"The Lonesome Bodybuilder" and a Terrifying Sex Scene
Yukiko Motoya's collection The Lonesome Bodybuilder (translated by Asa Yoneda) is wonderfully strange and darkly profound.
The story "An Exotic Marriage" is about a woman who thinks she's starting to look like her husband and the strange happenings of their marriage. I'd like to write about a very odd sex scene found in it. It's technically consensual and not, strictly speaking, violent, but please be aware that it's disturbing.
That night, my husband left the iPad outside the bedroom. For the first time in months, his hand crept into my bed, under my comforter. I wanted to pretend I was asleep, but then he went to switch on the light, so I reached out and caught his hand almost by reflex.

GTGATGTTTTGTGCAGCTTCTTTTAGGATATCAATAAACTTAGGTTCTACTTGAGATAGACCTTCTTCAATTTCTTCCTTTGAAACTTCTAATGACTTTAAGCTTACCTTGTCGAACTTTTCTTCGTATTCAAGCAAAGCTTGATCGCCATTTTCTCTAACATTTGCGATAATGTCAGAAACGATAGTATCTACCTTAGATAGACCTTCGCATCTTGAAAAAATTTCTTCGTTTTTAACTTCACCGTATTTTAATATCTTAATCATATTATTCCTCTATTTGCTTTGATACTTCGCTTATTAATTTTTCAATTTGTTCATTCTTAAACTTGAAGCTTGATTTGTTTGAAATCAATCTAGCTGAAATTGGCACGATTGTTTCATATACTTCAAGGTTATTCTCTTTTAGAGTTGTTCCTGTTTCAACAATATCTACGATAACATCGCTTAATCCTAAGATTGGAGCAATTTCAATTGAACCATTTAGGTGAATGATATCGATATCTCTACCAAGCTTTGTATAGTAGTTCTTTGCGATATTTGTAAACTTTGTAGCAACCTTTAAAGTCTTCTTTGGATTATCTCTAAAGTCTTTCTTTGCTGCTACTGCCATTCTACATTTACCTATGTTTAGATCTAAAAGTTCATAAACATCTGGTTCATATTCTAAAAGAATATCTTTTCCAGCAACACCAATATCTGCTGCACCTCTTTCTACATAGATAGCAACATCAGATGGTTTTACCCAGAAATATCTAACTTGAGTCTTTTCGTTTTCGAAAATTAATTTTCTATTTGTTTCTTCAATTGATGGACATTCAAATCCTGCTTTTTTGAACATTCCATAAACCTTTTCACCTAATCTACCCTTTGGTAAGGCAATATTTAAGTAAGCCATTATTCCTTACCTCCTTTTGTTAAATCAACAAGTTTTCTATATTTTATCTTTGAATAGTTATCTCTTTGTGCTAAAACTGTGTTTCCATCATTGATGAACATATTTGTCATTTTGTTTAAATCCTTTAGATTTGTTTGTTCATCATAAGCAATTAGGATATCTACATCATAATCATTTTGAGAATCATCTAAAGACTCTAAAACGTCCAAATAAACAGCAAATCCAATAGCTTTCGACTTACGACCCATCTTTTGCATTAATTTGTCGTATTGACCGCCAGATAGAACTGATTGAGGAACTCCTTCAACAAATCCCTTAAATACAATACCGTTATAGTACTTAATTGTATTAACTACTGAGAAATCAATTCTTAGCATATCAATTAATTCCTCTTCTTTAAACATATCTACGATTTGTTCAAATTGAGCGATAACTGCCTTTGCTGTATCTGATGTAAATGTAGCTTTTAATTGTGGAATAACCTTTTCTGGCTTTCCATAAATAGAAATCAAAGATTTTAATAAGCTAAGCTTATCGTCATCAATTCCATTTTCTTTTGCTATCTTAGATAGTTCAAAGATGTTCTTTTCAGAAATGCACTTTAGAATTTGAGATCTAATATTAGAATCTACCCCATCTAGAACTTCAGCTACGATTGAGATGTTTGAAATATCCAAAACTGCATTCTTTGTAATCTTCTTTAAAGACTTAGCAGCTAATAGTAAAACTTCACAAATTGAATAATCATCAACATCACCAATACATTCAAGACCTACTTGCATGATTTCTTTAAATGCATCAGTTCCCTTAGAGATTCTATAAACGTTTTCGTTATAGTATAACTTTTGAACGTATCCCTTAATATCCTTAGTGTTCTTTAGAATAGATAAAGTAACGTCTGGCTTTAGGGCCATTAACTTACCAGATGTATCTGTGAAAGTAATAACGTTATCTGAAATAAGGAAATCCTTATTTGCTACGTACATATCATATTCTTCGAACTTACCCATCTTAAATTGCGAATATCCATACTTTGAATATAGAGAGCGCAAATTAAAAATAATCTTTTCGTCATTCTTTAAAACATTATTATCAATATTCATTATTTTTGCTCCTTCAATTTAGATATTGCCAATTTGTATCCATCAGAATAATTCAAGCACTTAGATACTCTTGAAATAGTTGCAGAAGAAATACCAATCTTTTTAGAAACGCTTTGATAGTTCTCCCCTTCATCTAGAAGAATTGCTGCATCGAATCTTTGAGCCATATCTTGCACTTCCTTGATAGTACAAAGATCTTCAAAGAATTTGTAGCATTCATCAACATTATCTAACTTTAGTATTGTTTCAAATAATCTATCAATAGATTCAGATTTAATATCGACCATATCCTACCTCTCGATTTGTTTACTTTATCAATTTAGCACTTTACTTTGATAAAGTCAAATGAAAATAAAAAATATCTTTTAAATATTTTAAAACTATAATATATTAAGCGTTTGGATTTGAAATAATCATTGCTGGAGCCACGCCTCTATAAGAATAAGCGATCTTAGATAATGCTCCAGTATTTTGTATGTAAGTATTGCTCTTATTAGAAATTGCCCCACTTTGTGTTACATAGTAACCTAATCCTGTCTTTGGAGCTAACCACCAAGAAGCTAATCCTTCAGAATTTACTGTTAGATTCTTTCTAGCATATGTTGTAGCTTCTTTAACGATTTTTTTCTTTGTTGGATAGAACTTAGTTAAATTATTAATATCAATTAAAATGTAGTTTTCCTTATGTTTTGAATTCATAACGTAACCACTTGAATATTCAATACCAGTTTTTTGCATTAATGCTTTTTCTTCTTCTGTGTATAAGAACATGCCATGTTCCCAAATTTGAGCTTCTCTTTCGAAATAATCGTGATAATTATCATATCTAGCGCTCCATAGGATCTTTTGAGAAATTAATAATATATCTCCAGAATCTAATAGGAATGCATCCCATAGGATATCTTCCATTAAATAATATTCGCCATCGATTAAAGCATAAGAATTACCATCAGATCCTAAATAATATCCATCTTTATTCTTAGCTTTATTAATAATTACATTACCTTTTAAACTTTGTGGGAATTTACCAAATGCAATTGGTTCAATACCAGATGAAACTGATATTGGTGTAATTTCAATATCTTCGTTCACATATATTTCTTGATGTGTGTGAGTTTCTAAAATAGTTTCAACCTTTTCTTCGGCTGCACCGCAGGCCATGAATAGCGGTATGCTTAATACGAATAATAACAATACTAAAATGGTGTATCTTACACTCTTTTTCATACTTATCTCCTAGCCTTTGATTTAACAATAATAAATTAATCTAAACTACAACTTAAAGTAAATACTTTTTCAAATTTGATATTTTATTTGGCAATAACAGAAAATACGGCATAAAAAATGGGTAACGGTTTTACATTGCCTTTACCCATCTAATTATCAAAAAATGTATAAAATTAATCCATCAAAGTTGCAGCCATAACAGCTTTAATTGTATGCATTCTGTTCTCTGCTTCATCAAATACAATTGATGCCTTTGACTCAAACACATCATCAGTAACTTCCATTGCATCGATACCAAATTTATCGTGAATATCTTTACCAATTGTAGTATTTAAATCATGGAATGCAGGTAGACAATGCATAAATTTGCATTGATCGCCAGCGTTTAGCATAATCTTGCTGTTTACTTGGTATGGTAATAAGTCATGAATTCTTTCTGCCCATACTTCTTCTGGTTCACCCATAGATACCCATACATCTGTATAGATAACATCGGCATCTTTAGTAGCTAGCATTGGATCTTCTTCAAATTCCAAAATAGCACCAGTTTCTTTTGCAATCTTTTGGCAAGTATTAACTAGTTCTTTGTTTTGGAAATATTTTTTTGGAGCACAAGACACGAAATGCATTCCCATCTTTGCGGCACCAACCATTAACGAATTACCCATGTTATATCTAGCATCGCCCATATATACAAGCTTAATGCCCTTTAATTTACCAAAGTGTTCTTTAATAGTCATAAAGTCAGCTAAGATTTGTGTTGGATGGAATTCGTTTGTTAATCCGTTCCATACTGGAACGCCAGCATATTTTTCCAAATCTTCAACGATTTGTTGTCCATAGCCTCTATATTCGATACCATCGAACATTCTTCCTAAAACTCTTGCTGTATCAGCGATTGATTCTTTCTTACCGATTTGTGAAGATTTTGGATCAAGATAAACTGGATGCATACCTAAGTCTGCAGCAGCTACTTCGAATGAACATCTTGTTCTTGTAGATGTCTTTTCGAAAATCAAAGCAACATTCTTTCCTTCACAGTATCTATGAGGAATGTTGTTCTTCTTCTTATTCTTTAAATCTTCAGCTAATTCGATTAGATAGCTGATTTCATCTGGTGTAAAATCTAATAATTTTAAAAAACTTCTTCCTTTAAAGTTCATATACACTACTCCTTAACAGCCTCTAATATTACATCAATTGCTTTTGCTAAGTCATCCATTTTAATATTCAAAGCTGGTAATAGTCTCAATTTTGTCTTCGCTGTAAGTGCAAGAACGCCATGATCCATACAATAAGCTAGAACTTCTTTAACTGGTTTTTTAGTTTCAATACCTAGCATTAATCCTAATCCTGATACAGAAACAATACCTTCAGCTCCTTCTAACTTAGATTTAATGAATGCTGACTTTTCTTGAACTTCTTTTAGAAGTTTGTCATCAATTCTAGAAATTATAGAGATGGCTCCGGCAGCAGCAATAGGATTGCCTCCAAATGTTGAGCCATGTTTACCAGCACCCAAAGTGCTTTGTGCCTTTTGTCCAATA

In the darkness, my husband swiftly removed my pajama bottoms. When I thought about whether the thing that had started to move on top of me was my husband or just something like him, I felt a terrible dread and kept my eyes firmly shut. Then I felt skin slacken, and bodies start to yield, and then I could no longer tell whose sensations I was feeling. Snake ball! My body was starting to coil, and I tried to stop thinking by closing my eyes even more tightly. That only made the boundary between the skin of our entwined bodies even hazier. My husband the snake opened his mouth and swallowed me headfirst, and I desperately resisted his sticky, moist membranes, but soon the inside of his body became a pleasurable place to be. By then I was actively feeding my body to him to be devoured. He seemed to be enjoying eating me up so much that the sensation of it spread to me, and I felt as though I were tasting my own self.